brightening way where angels walk. Look at yonder
star, just lifting its golden crest above the sea, as if
emerging from the dark abysses below, to take its
place among the splendors of the skies. Thus break
ing the degrading bonds that have bound me, tri-


umpiring over the passions which have seduced and
the vices which have wounded me, that star shall be
the type of my life ; ever rising, ever advancing in
that star-paved way where only virtue may walk."

A sudden flash of dazzling brightness from the
eastern sky, at this moment, illuminated the entire
landscape. He turned, and saw a brilliant meteor
sweeping down obliquely toward the horizon, leaving
a fleeting trail of splendor behind. In a few seconds
the last glimmer had disappeared, and deeper dark
ness seemed to spread over the sky.

" MAY ! " he suddenly exclaimed, turning toward
the girl, " look well to yourself, or your life will be
like that transient meteor a star hurled from its
sphere of glory, to be swallowed up in the eternal
blackness. Go ; but remember the path I have pre
scribed for you to walk in. Think not to deviate
from it, either to the right or the left. If you seek
to practice new deceptions, or perpetrate new crimes,
a hand will be near to punish ; in the brightness
of noon, or the darkness of midnight, an eye will
burn on all your paths of guilt, be they ever so
secret, and justice will be sure to overtake you. Go,
and repent."

Overwhelmed with, emotions of hatred, fear, and
shame, MAY turned away, without uttering a word,
and hurried down the path to the village.

Captain THOENBURY gazed after her with tearful
eyes ; for he could not forget the tender friendship
he had entertained for her when he believed her


good and pure. A thousand tender memories rushed
over his heart, and for the moment unmanned him.

After a few moments, he took the ring, locket, and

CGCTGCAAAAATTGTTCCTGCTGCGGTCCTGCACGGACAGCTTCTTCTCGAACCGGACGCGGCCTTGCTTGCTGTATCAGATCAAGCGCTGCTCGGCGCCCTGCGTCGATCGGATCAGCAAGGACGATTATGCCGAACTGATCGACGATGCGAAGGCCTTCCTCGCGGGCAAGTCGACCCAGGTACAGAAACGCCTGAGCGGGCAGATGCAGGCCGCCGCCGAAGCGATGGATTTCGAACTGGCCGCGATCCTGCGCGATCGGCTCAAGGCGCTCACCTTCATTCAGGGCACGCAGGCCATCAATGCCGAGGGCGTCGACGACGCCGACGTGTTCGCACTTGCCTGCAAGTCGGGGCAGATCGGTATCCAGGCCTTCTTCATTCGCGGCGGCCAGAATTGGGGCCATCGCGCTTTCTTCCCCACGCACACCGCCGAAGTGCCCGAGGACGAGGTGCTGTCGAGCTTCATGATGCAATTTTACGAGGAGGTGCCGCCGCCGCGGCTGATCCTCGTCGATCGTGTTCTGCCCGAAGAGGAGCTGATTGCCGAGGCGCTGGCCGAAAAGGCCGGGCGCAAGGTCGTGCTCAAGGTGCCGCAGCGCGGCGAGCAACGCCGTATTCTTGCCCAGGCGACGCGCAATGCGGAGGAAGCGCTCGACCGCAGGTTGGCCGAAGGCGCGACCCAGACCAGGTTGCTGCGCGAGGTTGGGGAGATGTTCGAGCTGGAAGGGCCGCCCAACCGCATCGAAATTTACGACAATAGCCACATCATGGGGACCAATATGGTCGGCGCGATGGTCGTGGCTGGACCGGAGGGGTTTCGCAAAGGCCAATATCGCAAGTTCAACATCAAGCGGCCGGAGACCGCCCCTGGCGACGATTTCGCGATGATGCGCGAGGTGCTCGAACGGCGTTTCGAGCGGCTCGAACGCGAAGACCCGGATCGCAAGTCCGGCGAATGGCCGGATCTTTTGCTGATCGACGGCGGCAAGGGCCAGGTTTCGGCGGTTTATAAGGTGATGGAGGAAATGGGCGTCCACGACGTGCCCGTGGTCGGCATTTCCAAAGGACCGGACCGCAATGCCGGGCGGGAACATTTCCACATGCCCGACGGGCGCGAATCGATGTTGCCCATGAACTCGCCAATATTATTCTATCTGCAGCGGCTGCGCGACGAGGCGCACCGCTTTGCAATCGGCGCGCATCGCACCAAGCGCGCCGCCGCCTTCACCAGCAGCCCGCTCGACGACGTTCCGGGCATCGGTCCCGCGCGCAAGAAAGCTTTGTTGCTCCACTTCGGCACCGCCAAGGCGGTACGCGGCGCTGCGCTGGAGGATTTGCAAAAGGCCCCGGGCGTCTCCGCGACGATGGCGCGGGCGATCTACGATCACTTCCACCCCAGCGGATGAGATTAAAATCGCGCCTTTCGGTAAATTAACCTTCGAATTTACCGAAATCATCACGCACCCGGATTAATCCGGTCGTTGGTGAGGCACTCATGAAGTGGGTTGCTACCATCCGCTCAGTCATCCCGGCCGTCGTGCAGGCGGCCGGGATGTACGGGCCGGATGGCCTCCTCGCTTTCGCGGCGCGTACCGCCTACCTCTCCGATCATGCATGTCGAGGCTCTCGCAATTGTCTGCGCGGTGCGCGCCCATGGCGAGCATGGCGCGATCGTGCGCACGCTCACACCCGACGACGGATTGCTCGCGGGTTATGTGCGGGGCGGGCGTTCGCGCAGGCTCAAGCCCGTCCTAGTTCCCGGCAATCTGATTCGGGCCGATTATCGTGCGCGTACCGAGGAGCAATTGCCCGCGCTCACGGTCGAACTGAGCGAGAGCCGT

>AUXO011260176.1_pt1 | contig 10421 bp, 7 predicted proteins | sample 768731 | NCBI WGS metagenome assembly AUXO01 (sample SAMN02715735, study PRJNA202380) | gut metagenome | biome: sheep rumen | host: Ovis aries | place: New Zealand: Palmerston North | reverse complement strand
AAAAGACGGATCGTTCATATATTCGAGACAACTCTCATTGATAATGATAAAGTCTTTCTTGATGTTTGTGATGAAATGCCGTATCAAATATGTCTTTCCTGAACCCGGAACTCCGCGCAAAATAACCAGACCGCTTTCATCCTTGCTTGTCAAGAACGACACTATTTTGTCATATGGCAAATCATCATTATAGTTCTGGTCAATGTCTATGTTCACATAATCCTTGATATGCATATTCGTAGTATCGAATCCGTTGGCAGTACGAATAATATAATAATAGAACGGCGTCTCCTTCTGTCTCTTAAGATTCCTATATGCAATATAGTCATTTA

bracelet, laid them upon the rock at his feet, and
with the heel of his boot ground them to splinters.

" Thus perishes," he exclaimed, " the last link of
the fatal chain that bound me to an evil destiny.
Now commences the work of expiation. Though
I have lost the peace of Innocence, with Heaven s
help, I may yet possess the happiness of Virtue."
And he walked away through the darkness.



tears of pity o er a brother s fall,
Nor dwell with bitterness upon his fault ;
The grace and love of GOD hold thee hold all ;

Were they withdrawn, thou, too, would st surely halt."


HE worthy Knights of the Temple
had assembled in full force, at their
regular convocation, in the month of
June, 18 . . , in the city of . . . . , to
celebrate their mysteries, transact the business
pertaining to their cornmandery, and to con
sider whatever might be presented of interest
SL to them, or in any way connected with the
welfare of that ancient fraternity.

The opening ceremonies had scarcely concluded,
and the order of regular business opened, when one
of the Knights arose, and, advancing to the Grand
Commander, placed a paper in his hands, and then,
turning to the Knights, addressed them thus :

" Sir Knights and Brothers of the Order of the
Temple : you behold an erring and penitent brother,
who, overwhelmed with shame, comes before you to
confess his fault, and receive with resignation and
humility whatever punishment your wisdom and
justice may see fit to ordain. The paper now in the
hands of the 111/. Grand Commander contains the
particulars of his error. Feeling unworthy longer
to be numbered among you, he desires to lay aside


all that pertains to liis knightly state, except its
memories, and have his name erased from the roll of

At this unexpected announcement, the Knights
were thunderstruck. Captain THORNBURY was one
of their most distinguished members, unusually
learned in the lore of that mystic institution, which,
descending from the dawn of time, has in all ages
labored to overcome the antagonisms of society, and
unite the hostile nations in brotherly confidence and